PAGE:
Villagers fighting eviction from their homes on Koh Pich, an island opposite NagaCorp casino, are rejecting an offer from Phnom Penh Municipality and Canadia Bank of $2 per square meter for their prime real estate—an increase from the original $1.
“This price is still too low. We cannot accept such low compensation,” village representative Chuon Sam Oeun said Wednesday.
An independent appraisal of Koh Pich in February showed the land to be worth $24 to $26 per square meter, more than 20 times the Municipality’s estimate of its worth, said the US-backed Public Interest Legal Advocacy Project, which represents villagers’ interests on the island.
Though an eviction order was issued by City Hall on Dec 6, municipal and Canadia Bank officials are still negotiating compensation with the villagers’ attorneys. “We are very pleased that there is a negotiation process,” said Brian Rohan, technical adviser to PILAP. “However, these have been extremely difficult discussions, and there are still major obstacles to settlement.”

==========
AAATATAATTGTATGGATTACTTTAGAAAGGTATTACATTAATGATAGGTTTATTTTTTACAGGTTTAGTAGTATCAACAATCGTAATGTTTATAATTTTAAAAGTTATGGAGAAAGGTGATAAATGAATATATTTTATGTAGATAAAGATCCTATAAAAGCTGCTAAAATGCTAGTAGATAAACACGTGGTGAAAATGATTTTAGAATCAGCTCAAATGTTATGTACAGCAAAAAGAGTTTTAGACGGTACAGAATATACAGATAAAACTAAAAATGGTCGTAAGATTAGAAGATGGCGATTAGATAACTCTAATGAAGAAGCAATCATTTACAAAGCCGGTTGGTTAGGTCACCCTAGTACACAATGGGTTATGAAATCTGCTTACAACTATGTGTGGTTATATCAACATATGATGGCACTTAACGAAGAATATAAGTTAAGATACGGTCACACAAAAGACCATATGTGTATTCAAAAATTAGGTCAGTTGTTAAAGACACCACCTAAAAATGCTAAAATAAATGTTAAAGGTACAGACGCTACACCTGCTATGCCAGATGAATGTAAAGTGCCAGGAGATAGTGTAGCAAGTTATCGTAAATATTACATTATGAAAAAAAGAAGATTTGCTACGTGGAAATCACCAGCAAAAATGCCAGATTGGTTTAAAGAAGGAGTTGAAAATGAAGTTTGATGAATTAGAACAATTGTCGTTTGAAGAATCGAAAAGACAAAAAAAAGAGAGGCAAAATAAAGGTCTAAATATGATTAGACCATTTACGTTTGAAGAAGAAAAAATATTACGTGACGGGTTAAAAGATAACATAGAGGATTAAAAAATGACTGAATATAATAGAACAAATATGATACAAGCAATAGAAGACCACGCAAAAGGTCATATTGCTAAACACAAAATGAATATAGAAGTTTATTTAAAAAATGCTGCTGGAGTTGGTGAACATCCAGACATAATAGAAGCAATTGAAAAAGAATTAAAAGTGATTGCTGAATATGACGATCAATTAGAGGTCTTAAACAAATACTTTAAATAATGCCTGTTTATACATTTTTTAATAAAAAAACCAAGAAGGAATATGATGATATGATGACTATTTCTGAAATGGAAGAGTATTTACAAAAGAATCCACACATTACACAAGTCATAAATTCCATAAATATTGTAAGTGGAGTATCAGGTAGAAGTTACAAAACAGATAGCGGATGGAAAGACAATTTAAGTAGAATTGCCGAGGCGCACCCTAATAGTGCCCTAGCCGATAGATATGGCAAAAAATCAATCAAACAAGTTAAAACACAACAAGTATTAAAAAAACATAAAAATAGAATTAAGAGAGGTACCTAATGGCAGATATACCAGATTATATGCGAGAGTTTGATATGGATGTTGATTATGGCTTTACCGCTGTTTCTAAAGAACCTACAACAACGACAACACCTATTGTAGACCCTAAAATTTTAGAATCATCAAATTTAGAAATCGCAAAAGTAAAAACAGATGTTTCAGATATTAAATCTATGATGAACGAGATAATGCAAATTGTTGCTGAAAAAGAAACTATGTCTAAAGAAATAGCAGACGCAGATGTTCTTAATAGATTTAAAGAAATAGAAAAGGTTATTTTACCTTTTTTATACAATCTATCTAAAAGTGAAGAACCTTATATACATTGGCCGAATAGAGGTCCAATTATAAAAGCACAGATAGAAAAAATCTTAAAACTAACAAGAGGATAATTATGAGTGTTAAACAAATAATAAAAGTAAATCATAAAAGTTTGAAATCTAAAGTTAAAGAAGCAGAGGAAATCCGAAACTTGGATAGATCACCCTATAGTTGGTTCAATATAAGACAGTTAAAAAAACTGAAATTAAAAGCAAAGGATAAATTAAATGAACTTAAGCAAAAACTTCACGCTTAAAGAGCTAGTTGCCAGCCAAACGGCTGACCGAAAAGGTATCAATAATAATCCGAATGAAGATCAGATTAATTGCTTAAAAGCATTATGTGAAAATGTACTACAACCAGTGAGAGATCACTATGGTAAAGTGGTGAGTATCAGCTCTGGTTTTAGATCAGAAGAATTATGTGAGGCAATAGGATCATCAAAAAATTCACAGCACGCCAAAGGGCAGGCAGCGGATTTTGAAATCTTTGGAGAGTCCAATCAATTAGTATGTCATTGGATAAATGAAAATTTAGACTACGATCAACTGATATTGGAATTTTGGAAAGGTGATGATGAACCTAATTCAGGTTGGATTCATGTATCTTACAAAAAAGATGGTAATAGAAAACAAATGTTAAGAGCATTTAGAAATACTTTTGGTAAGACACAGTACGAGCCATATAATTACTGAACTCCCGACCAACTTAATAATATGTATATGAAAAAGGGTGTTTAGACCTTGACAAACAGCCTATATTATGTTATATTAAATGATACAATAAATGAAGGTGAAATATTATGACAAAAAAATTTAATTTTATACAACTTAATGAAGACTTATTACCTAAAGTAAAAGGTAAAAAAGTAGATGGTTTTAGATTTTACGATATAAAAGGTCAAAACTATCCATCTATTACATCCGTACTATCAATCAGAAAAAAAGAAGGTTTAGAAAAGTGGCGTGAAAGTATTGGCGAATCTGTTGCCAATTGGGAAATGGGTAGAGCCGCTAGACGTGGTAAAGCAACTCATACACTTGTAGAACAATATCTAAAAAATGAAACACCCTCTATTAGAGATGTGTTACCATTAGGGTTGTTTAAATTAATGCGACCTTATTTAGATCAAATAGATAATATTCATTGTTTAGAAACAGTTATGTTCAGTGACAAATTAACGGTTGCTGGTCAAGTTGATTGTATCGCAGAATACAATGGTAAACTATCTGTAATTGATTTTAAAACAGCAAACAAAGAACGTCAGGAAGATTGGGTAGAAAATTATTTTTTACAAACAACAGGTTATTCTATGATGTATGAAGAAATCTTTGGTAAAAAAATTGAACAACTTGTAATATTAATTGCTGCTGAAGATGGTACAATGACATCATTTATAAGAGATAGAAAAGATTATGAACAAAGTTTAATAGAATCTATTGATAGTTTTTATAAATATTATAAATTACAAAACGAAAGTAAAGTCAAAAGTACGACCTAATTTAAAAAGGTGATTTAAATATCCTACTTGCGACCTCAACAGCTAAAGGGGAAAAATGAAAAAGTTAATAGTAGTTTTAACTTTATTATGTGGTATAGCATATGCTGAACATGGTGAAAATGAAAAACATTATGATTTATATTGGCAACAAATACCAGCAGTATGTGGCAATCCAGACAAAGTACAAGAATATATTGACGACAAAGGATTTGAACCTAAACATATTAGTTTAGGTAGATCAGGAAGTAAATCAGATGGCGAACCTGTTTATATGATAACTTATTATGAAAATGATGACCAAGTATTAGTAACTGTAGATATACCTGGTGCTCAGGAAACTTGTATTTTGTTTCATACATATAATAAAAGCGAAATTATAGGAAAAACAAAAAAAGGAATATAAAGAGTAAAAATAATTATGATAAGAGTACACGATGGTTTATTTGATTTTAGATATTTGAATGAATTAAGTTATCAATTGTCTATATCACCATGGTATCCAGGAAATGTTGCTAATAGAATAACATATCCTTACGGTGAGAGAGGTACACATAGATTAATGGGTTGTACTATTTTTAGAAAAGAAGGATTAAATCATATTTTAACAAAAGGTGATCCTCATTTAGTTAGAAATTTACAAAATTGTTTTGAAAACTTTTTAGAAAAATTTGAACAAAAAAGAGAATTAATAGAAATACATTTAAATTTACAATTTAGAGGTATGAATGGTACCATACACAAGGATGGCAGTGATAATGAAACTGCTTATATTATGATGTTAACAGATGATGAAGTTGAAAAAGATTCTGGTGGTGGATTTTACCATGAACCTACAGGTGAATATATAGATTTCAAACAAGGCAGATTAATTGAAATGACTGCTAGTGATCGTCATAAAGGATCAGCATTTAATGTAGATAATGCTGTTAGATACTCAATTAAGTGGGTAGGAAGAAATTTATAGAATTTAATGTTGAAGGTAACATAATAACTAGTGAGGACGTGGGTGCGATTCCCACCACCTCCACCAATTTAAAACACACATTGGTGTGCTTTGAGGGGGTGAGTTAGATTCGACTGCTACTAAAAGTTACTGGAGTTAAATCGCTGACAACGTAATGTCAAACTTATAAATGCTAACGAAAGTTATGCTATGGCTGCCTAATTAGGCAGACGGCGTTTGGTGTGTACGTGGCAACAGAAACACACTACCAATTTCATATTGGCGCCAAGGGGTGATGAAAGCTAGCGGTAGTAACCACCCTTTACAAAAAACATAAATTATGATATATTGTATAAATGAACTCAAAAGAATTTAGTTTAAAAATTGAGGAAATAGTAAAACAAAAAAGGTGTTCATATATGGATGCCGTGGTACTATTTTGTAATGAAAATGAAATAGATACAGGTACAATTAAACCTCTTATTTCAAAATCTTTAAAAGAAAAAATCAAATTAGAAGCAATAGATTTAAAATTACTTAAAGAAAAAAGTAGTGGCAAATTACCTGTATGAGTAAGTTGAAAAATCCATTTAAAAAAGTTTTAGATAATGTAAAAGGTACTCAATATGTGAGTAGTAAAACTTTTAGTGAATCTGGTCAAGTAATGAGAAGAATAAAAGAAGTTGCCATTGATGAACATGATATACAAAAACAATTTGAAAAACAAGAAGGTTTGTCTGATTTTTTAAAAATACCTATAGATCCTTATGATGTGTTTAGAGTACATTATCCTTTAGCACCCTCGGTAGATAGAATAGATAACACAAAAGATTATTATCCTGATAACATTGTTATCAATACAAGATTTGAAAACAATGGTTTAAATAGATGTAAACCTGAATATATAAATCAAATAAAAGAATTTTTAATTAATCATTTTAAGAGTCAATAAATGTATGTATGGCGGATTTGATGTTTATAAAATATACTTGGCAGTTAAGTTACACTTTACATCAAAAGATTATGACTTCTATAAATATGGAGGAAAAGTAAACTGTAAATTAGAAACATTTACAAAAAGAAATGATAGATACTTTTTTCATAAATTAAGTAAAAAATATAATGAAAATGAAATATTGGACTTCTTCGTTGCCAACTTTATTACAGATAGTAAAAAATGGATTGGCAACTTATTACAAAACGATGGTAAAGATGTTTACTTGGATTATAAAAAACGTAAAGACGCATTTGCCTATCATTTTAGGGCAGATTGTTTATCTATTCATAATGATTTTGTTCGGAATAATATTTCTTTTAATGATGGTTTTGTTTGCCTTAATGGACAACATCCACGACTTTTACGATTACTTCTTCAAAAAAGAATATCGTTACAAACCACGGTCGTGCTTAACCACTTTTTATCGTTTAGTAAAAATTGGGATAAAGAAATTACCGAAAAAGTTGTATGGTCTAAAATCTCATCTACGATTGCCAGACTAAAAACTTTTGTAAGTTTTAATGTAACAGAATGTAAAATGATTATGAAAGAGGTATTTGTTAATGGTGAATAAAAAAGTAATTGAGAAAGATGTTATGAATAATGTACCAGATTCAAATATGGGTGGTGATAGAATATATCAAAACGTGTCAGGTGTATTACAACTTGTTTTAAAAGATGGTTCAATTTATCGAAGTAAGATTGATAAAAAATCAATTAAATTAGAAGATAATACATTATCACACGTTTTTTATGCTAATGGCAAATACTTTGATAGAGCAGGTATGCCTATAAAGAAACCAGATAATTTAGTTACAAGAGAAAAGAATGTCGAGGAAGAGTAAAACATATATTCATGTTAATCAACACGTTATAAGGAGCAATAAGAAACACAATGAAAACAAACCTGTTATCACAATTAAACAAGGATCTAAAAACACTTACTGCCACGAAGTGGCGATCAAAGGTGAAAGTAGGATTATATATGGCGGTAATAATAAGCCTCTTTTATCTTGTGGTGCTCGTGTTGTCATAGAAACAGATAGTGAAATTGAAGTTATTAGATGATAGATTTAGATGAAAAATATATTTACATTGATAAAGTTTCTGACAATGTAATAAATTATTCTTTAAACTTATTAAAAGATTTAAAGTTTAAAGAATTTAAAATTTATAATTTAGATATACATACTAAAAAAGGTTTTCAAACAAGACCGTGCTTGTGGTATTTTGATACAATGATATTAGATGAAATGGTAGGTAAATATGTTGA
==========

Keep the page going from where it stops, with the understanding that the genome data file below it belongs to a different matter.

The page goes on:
Hampering the negotiations is the Municipality’s refusal to give PILAP its report assessing how much land each villager owns.
“Until we agree on the exact amount of land that our clients possess, there can be no agreement on the case. We are frustrated that we do not have this information,” PILAP attorney Chou Vineath said.
But Canadia Bank Senior Manager Yee Con Long said the negotiations are “positive.”
“We have not finalized compensation,” he said. “At least we have an open discussion on this between three parties.”
Phnom Penh Deputy Governor Pa Socheatevong declined to comment on the issue Wednesday.